Grooming has become a growth industry with the rise in poodle crossbreds and is now something of an art form. It seems that the Asian Fashion industry might have a lot to answer for here as weirdly groomed “cute” haircuts are the rage in Japan and in the UK groomers are advertising “Asian Fusion Grooming”
If you think these dogs look cute then you probably aren’t going to want to buy a dog from me because I think it’s an appalling thing to do to any sentient being!
The less extreme but very common clip for any “Oodle ‘ is this one:
(This photo is courtesy of Briony’s Grooming Salon. I think their web site is great. they clearly show you what clipper blade lengths they have and the extensions you can use – have a look before you go to your groomer – or go to them if you live near Wollombi)
This haircut shaves the top of the nose which exaggerates the length of the nose and leaves the whiskers and ears long which makes him look more spaniel like with a large head and – depending on the type of coat it can go from looking like this:
To looking like this:
or even from looking like this:
to looking like this:
The proportions of your very well proportioned dog will be distorted and the puppy you know and love will be almost unrecognisable.
Whereas Lily – who has quite curly hair and looked like this as a puppy:
Is still recognisable as the same dog at 2 years of age in this very bad photograph here:
And Rufous our very curly poodle is a fine looking dog and beautifully proportioned (at least I think so – but he is my dog) in this photo with his puppy Ridgey
Ridgey looked like this at 5 months
And still looks like a normal (if not so absurdly cute) dog in this group photo of our dogs sitting for some sausage (they always sit beautifully in the kitchen). Ridgey’s hair is growing back evenly and in a few months she will be as cute as ever, although I don’t think my daughter Jane will let me near her again with clippers:
These three are a Backcross labradoodle, a Groodle and a purebred Poodle, – all very different in size and coat types – but they don’t look all that different from each other. How your dog looks like when fully grown will depend on its haircut.
So if you want your dog to look as much like a real dog as possible how should you cut their hair?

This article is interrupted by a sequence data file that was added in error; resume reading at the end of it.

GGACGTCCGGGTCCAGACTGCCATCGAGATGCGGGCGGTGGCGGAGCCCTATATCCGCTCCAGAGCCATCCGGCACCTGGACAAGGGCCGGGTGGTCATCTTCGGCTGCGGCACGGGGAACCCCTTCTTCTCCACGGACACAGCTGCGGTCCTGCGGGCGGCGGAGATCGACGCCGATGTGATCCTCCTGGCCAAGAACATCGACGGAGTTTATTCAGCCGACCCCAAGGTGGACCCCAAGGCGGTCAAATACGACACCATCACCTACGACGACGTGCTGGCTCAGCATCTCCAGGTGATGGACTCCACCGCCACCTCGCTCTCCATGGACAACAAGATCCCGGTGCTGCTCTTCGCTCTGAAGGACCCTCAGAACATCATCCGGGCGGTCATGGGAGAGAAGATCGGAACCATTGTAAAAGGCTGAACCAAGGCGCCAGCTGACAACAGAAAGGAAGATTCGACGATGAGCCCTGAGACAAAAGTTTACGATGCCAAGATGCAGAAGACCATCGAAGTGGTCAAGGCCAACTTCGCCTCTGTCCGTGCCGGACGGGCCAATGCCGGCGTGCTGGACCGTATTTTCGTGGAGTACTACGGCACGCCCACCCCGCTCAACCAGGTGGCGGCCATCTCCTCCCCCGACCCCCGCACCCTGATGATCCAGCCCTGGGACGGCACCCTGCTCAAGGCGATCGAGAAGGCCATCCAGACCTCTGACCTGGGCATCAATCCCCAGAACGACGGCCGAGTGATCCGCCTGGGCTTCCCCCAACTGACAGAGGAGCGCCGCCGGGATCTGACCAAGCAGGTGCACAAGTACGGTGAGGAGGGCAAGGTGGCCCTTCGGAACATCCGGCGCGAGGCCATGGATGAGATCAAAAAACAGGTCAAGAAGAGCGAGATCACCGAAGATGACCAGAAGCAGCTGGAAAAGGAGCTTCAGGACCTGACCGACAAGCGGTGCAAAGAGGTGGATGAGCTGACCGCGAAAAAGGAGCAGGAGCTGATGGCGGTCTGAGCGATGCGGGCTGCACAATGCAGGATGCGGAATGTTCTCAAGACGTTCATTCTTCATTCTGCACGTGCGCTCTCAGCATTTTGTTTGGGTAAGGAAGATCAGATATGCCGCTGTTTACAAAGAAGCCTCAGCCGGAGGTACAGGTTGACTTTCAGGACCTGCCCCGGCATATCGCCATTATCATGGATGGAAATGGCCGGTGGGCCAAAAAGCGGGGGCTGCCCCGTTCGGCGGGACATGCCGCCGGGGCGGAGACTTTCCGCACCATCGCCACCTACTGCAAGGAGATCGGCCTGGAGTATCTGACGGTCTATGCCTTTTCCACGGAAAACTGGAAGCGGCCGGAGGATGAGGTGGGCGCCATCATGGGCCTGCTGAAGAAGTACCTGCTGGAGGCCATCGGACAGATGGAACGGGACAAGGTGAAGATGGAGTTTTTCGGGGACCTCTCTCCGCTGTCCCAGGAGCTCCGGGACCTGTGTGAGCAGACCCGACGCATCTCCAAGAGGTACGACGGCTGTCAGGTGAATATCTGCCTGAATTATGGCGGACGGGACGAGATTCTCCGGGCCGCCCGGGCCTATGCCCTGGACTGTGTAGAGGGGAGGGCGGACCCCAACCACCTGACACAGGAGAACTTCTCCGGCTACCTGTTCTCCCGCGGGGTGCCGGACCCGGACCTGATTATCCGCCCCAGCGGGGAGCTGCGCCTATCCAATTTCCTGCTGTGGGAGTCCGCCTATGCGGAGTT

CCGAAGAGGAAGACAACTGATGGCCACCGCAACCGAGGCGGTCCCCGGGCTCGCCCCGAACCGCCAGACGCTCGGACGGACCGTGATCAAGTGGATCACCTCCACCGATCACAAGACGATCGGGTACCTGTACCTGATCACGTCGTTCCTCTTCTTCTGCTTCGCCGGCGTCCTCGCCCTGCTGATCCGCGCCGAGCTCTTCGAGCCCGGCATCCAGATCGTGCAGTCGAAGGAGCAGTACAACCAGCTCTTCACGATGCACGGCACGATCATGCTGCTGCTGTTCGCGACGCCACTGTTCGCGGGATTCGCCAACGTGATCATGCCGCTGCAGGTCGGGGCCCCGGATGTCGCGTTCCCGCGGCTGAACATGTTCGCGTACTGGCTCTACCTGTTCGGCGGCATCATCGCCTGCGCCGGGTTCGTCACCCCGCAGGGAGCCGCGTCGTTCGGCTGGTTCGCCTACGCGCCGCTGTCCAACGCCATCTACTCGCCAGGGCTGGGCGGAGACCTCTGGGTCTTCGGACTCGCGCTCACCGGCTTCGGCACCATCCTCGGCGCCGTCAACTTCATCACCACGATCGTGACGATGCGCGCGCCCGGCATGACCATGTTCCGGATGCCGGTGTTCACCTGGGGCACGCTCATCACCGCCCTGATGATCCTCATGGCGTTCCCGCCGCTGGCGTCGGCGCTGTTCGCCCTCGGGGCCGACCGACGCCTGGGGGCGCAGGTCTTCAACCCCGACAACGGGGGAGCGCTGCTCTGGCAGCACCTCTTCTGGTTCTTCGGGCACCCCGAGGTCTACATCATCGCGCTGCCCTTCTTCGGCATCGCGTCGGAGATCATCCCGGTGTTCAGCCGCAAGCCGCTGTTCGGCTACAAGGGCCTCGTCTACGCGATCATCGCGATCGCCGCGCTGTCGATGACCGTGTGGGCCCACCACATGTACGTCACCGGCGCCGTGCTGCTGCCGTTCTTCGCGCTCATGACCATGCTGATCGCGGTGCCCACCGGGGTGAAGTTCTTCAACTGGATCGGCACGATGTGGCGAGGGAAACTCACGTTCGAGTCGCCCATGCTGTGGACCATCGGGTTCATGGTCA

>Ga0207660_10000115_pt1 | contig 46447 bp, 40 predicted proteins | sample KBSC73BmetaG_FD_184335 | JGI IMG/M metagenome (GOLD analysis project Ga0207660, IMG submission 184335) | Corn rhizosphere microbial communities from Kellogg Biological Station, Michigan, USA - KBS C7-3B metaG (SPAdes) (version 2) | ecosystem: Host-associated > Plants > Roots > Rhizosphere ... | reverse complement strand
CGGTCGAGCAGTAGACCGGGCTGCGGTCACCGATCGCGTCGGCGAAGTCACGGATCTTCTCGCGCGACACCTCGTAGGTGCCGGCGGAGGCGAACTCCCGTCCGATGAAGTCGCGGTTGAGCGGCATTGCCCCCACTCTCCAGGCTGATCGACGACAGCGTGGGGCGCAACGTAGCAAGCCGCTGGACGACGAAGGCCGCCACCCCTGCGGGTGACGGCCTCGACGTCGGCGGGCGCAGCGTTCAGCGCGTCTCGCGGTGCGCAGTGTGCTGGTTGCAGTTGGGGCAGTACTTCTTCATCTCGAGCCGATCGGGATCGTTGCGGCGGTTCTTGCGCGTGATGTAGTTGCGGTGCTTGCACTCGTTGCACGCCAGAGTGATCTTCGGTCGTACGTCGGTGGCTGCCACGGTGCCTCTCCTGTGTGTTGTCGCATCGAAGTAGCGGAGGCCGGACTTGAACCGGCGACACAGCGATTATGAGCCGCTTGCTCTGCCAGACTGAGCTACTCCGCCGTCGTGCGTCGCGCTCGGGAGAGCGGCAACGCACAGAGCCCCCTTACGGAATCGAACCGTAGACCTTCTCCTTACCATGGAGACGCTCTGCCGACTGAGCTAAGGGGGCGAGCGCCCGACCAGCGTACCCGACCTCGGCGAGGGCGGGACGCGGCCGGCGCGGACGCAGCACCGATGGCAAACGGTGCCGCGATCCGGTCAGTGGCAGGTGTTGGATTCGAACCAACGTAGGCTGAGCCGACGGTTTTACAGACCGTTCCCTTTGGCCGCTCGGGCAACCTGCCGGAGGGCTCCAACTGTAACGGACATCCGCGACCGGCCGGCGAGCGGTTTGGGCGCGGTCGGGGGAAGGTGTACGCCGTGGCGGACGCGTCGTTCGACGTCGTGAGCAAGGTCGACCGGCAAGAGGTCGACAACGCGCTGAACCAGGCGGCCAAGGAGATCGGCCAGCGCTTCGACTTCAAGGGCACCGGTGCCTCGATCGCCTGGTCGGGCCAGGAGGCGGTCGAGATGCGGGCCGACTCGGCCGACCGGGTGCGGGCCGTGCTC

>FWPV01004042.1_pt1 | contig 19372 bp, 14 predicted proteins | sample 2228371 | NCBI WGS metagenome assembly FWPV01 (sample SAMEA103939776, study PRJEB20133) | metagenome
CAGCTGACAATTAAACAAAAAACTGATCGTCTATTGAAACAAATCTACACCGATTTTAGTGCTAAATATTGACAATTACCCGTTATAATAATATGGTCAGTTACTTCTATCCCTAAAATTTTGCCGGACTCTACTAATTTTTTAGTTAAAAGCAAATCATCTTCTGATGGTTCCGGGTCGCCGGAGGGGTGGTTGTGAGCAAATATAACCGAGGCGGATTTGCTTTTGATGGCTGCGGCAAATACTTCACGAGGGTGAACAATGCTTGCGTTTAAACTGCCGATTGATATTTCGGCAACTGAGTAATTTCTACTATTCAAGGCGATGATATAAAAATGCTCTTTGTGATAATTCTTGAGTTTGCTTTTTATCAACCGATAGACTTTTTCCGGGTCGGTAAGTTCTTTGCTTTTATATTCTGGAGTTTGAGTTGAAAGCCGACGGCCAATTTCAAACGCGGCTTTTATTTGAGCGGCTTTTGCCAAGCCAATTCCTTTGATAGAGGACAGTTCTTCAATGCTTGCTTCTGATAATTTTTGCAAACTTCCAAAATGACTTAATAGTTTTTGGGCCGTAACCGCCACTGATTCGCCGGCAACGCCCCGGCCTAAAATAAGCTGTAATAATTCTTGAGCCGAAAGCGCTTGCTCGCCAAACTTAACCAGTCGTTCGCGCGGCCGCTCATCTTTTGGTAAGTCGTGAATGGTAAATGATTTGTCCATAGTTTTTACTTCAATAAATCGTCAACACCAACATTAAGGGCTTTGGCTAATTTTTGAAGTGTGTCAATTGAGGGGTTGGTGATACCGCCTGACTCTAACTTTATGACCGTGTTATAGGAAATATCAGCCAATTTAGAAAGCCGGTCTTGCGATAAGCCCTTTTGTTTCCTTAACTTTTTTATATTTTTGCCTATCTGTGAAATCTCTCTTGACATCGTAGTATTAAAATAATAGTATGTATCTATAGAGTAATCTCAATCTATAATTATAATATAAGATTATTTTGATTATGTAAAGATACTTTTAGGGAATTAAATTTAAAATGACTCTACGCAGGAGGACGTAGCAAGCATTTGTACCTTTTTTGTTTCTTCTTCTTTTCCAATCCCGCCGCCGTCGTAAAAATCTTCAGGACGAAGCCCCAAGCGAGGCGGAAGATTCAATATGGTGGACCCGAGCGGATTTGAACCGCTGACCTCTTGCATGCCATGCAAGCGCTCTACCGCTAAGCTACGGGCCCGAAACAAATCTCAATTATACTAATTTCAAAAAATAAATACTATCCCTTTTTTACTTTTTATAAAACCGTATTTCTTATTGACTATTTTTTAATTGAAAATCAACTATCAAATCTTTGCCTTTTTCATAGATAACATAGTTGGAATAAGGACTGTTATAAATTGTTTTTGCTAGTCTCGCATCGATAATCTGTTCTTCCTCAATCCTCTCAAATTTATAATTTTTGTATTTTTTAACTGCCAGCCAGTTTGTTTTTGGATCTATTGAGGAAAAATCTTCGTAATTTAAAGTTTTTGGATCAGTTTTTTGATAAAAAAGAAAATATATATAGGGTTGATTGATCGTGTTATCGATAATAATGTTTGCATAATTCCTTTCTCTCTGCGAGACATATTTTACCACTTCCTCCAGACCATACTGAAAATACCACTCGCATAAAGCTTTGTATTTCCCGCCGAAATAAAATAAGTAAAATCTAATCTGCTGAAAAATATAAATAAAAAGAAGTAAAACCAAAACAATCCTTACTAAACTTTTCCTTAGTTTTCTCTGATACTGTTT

This is how we do it – this is Lily getting her very overdue first haircut:
It’s a bit radical – we use number 10 clippers (a close shave) and take off the whole coat three times a year, in the spring, early summer and mid autumn. By spring they look like woolly bears and we start all over again. Between clips and in mid winter we trim their eyes – across the bridge of the nose to remove the hair that can obscure their vision or sometimes rub in their eyes. You need to do this regularly with a long pair of scissors so you can’t accidentally stab your dog in the eye
You don’t need to be as radical as we are. Size 3 clipper blades will leave a short coat which is much more attractive than our bald dogs. If you want to leave more hair than this then you will either have to groom your dog very thoroughly before the clip or pay for dematting their coat before they can be clipped with an extension comb or spacer. The trick to keeping your dog looking normally proportioned is to ask that they use the same length blade all over. Shave across the nose under the eyes, and shave under the ears, don’t shave the nose and otherwise NO LONGER BITS.
This first puppy clip is perfect, in my never humble opinion. No long spaniel looking ears, no mutton chop whiskers and I will even overlook the bow!
On a slightly more serious note it’s not all about looks. The long hair on their ears will make their ears heavier and may exacerbate the predisposition to ear problems which are common in all dogs with drooping ears. The whiskers on the face are going to get wet and grotty when they get in the food …. If you really must – feel free to leave the feathers on the tail – I can’t think of a serious reason why they can’t stay.